In 1956, ICJ judge Philip Jessup highlighted the gaps between private and public international law and the need to adapt the law to border-crossing problems. Today, sixty years later, we still ask what role transnational law can play in a deeply divided, post-colonial world, where multinationals hold more power and more assets than many nation states. In searching for suitable answers to pressing legal problems such as climate change law, security, poverty and inequality, questions of representation, enforcement, accountability and legitimacy become newly entangled. As public and private, domestic and international actors compete for regulatory authority, spaces for political legitimacy have become fragmented and the state's exclusivist claim to be law's harbinger and place of origin under attack. Against this background, transnational law emerges as a conceptual framework and method laboratory for a critical reflection on the forms, fora and processes of law making and law contestation today.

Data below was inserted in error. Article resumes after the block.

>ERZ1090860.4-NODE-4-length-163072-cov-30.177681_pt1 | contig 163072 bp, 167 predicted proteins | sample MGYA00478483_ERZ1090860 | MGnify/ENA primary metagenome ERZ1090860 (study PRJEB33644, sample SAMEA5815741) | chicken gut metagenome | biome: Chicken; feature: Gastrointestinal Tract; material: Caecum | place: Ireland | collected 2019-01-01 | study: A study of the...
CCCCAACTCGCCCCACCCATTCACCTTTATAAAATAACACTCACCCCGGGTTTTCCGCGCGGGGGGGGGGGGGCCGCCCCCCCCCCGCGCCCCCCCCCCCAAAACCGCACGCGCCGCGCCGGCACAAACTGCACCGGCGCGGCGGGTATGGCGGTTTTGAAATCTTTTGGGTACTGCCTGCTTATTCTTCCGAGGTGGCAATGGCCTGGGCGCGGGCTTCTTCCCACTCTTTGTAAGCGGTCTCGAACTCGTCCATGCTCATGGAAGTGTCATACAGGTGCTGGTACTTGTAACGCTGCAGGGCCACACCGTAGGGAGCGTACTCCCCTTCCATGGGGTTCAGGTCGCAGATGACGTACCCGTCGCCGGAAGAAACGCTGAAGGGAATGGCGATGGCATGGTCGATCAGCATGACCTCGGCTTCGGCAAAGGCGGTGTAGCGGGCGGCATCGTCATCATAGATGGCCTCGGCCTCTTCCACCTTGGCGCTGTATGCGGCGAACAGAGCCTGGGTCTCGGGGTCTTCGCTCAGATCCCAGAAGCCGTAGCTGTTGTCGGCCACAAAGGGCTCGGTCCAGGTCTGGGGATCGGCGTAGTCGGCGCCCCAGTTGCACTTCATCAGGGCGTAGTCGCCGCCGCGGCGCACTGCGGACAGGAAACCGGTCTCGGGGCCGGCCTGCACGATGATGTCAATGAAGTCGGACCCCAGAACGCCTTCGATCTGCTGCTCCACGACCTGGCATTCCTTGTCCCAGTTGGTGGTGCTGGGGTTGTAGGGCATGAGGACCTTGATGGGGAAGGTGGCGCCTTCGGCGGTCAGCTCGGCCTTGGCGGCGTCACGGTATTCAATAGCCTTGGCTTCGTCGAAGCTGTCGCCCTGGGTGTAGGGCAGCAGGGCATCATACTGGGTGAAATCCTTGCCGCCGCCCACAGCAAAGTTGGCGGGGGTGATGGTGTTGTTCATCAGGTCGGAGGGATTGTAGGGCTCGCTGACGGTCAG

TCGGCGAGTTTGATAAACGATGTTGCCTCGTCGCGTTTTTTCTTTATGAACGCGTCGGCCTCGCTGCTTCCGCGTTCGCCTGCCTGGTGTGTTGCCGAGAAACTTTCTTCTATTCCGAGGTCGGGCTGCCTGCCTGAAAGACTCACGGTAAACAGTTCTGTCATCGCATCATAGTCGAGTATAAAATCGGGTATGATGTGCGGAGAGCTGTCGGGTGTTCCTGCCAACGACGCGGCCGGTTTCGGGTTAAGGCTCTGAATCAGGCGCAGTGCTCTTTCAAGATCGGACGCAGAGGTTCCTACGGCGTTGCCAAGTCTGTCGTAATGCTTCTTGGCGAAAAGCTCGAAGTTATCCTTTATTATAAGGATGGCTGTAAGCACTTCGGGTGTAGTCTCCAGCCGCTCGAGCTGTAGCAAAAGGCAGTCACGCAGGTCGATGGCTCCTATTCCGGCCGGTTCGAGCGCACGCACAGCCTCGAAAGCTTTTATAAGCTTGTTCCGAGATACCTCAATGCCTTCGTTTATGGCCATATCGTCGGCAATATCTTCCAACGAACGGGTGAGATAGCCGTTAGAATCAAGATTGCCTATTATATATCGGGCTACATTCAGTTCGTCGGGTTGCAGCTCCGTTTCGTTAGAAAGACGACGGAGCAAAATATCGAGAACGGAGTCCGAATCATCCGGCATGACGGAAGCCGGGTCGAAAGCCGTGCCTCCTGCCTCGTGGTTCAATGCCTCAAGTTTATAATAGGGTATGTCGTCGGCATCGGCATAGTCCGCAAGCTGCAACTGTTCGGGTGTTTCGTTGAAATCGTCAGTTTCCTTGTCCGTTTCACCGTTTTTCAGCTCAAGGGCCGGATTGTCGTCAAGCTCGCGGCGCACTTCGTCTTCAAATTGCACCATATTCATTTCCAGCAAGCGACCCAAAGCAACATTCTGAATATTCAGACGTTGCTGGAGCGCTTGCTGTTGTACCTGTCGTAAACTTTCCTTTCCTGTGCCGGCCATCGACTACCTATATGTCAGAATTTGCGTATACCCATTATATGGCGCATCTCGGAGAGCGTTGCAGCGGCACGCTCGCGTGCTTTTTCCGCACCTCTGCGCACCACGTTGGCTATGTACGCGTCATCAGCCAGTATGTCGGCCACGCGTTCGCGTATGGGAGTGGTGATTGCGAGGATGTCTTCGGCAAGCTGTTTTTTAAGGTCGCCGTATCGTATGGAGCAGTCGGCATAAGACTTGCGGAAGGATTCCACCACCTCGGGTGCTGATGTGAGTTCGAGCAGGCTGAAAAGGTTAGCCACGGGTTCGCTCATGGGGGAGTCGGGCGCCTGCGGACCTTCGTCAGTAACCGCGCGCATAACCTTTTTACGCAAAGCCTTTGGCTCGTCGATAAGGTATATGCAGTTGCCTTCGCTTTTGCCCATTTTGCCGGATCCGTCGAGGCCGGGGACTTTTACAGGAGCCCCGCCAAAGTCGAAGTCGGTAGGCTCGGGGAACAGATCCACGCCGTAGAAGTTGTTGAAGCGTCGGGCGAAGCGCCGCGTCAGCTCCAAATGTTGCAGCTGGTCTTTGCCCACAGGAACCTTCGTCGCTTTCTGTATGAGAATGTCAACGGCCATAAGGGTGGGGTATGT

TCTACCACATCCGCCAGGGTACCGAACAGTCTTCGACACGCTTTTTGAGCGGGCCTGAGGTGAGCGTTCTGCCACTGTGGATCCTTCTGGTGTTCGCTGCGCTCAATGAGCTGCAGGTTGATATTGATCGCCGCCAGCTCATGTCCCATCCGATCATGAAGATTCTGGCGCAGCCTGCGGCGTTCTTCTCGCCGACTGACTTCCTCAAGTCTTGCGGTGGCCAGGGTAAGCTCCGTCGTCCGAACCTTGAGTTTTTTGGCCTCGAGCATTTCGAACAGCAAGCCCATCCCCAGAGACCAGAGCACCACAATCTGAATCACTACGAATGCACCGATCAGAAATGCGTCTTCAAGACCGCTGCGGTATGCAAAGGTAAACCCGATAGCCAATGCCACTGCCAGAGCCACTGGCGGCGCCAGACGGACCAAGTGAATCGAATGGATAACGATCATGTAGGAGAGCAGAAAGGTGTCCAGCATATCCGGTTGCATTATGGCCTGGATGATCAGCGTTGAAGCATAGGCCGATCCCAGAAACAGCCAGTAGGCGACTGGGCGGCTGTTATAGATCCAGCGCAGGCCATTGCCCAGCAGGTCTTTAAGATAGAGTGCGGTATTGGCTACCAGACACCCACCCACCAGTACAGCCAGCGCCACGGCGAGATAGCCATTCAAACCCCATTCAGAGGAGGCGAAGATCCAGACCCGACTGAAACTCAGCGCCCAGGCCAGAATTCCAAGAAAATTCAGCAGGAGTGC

Legal scholars, sociologists, political scientists, anthropologists and cultural theorists offer critical engagements with transnational law and regulatory governance across a wide range of issues. . . Explores the concept, theory and pedagogy of transnational law and its development into the present. . . Contributions offer intriguing insights into the history and idea of transnational law and argue for its relevance as a critical framework for the study of law in a global context
My own contribution (pre-publication), "The 'Cri de Jessup' Sixty Years Later: Transnational Law’s Intangible Objects and Abstracted Frameworks," may be accessed here.
- Index (230 KB)
- Marketing Excerpt (123 KB)
- Front Matter (159 KB)
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- Table of Contents (55 KB)